As an intuition for this problem, imagine the following example of applying a nonlinearity to an input several times:
Notice that the more times we apply the function, the more flat the gradient of the function gets for a given input. Applying a repeatedly is the analogue of performing a computation in our recurrent network for some number of timesteps.
As we continue to apply the , our gradient is quickly going to 0. If our gradient is 0, then our network weights won’t be updated during backpropagation, and our learning process will be ineffective!
The way this manifests itself is that our network may not be able to have a memory of words it was inputted several steps back. This is clearly a problem.
To combat this issue, researchers have developed a number of alternative compute units that perform more sophisticated operations at each timestep. We won’t go into their mathematical details, but a few well-known and famous examples include the long short-term memory (LSTM) unit and the gated recurrent unit (GRU). These units are specifically better at avoiding the vanishing gradient problem and therefore allowing for more efficient learning of longer term dependencies.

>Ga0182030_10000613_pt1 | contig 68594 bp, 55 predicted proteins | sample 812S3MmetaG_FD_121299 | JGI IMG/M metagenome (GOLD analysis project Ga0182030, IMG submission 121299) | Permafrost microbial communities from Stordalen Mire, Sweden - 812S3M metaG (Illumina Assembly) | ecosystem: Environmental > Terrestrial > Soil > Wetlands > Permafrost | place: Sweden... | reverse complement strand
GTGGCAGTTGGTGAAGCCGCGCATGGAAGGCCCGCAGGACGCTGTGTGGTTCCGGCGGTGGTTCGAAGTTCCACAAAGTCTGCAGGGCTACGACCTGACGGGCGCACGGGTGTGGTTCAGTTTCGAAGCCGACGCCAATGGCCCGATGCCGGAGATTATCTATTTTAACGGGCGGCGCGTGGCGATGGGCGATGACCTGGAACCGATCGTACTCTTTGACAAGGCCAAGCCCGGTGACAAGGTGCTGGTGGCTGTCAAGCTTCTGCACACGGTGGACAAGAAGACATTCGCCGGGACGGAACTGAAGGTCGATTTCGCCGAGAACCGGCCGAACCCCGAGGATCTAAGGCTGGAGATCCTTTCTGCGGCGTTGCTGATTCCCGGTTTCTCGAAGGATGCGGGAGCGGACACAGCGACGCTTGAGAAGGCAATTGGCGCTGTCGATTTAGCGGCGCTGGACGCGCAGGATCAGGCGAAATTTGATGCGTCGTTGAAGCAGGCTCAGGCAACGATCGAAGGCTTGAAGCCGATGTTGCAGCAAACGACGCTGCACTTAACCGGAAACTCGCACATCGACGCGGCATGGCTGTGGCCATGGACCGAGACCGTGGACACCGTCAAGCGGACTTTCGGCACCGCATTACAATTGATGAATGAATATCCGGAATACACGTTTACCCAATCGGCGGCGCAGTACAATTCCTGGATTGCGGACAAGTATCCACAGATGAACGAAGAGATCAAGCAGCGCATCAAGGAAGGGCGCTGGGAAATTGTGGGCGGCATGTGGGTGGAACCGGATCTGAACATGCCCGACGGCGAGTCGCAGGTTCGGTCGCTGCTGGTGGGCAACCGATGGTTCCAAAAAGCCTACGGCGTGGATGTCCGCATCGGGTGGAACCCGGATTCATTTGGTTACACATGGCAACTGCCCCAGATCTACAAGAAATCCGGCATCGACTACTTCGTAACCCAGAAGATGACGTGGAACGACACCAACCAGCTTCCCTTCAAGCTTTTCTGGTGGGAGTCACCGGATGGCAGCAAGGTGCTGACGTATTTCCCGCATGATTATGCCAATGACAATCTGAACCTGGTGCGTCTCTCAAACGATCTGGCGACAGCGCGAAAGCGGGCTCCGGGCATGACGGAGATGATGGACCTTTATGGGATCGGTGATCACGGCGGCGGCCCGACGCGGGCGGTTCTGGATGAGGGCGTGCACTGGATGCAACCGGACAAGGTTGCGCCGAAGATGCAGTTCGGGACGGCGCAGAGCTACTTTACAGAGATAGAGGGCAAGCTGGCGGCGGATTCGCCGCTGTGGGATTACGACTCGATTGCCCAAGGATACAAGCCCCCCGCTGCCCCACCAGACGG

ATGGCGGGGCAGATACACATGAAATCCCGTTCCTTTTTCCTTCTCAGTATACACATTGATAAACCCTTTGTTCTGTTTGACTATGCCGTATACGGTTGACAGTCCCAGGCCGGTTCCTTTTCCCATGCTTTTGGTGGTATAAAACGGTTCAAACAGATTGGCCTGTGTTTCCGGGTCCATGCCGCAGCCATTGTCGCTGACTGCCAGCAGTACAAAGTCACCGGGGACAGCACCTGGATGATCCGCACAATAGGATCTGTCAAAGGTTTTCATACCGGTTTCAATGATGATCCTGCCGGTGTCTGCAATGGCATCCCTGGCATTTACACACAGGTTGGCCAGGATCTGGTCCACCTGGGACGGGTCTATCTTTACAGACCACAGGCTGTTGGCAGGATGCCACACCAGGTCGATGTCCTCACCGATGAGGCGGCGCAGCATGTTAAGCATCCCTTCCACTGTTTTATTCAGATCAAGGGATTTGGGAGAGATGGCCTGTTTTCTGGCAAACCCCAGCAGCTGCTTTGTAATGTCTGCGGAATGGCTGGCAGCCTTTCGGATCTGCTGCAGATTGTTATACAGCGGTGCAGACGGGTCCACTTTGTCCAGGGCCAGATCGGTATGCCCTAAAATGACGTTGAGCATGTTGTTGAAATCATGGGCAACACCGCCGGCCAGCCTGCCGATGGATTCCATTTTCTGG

To conclude our whirlwind tour of recurrent networks, let’s leave with a few examples of problem spaces where they have been applied very successfully.
Recurrent networks have been applied to a variety of tasks including speech recognition (given an audio input, generate the associated text), generating image descriptions, and machine translation (developing algorithms for translating from one language to another). These are just a few examples, but in all cases, the recurrent network has enabled unprecedented performance on these problems.